The new policy does this by continuing the compare-ratio with an added evaluation step prior to removing a lender's FHA approved status. This extra step involves looking at defaulting loans and mortgages with late payments in credit brackets. The new policy uses three credit score brackets:
- 640 or under
- 680 or above
There are three ways this new policy will help lenders and brokers alike:
- FHA approved status: Lenders cannot lose their FHA approved status if mortgages are experiencing the same performance as others in the same credit bracket.
- Comparison area: Instead of comparing FHA approved lenders locally, lenders and brokers will be compared throughout the nation.
- Reduced overlays: With the new FHA loan credit score policy, lenders can reduce their overlays, and reach more people who wish to become homeowners—without so much fear over having their FHA approved status revoked.
How to Improve Your Score to Meet FHA Credit Requirements
If you have your credit score pulled and it does not meet the lowest credit score needed for an FHA loan, or you would like to improve your credit score so that you can qualify for an FHA loan with a 3.5% down payment instead of 10%, consider the following:
- Pay down your debts to lower your DTI: Paying down the balances on loans and other debts that you have will reduce the percentage of your overall debt. This will go a long way in improving your credit. Just be sure not to use the credit you are reducing and paying down. Just because it is there, does not mean you should spend it.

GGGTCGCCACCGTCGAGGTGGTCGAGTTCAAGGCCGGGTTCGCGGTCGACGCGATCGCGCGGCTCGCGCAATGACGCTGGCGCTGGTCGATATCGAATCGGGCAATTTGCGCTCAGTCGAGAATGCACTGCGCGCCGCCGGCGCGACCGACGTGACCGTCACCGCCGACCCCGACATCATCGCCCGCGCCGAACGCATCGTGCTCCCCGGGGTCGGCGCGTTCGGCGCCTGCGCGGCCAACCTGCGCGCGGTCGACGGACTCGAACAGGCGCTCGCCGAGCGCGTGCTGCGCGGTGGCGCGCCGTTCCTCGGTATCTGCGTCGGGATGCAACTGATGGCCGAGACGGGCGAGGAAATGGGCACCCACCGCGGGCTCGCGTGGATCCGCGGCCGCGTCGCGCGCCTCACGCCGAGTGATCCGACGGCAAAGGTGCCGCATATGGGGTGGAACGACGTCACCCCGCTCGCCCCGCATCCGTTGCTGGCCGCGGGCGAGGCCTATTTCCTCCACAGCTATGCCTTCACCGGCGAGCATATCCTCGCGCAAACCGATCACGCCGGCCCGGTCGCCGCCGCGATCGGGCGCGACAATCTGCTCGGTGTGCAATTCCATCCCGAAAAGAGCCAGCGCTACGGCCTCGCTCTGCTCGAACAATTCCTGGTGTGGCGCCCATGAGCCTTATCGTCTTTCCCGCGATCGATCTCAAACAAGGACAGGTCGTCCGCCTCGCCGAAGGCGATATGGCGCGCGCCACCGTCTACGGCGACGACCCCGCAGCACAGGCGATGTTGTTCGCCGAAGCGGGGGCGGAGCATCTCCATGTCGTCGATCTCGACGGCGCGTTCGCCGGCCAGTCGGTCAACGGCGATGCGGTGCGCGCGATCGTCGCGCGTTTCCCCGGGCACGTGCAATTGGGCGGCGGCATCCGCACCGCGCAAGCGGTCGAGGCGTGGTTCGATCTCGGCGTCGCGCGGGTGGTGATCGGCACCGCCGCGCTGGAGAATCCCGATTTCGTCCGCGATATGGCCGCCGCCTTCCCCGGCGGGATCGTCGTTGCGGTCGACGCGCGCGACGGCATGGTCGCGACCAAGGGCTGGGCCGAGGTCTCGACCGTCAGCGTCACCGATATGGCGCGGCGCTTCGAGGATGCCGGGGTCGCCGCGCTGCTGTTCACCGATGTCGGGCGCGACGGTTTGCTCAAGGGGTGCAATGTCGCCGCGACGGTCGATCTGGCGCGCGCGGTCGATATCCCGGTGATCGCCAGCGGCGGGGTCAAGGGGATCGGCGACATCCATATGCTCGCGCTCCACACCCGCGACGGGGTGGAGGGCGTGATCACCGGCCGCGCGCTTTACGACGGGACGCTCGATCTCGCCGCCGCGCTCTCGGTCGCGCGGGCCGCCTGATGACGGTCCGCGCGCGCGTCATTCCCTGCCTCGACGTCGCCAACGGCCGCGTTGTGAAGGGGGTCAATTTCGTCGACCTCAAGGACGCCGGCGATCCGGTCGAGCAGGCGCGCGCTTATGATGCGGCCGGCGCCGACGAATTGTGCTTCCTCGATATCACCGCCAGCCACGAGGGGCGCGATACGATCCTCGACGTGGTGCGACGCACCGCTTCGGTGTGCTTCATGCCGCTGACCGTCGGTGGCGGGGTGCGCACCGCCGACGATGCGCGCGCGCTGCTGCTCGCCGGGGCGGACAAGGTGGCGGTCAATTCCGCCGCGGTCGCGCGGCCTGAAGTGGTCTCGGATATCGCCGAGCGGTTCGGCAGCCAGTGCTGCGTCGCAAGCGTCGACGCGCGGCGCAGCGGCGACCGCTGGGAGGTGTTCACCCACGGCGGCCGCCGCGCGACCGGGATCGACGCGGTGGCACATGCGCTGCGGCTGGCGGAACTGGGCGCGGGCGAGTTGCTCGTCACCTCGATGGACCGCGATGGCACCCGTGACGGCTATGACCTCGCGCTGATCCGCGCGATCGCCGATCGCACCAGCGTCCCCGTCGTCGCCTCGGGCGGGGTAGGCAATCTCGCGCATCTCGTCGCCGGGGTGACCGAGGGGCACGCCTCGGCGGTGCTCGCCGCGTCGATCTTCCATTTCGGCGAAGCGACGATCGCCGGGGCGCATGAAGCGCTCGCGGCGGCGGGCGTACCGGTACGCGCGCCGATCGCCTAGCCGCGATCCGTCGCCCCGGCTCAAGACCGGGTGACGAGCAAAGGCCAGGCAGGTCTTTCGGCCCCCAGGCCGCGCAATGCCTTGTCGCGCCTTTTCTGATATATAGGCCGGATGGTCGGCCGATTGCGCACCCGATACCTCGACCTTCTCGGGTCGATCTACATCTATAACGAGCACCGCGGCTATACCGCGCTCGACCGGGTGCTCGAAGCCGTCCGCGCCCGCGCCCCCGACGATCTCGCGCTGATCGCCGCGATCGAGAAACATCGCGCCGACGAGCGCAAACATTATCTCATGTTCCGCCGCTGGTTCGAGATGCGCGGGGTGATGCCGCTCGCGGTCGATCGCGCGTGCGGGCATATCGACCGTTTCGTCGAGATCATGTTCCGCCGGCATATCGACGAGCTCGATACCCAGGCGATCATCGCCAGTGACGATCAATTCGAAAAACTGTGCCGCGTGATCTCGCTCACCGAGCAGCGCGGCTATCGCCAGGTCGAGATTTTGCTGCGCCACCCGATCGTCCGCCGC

- Avoid being an authorized user on others credit cards: If you are included as an authorized user to someone else's credit card, this will impact your DTI. The monthly minimum payments on that credit card become a shared responsibility between you and the card holder. If the cardholder isn't consistently paying down the balance, this will affect your credit along with theirs. Either help the cardholder pay down the balance or ask them to remove you as an authorized user.
- Pay on time: Paying on time for the accounts on your credit report will raise your credit score. Three ways to ensure you are always on time are autopay, electronic reminders, and utilizing a calendar for payments.
While the FHA is working towards making FHA loans for bad credit applicants more accessible, lenders may take a little more time adopting the new FHA guidelines. If you believe that you don't have the FHA loan credit score that lenders have set, don't walk away from your loan search. Compare various lenders until you find one that's eager to work with you. Otherwise, take some time to improve your credit score so that it meets lenders' FHA credit requirements.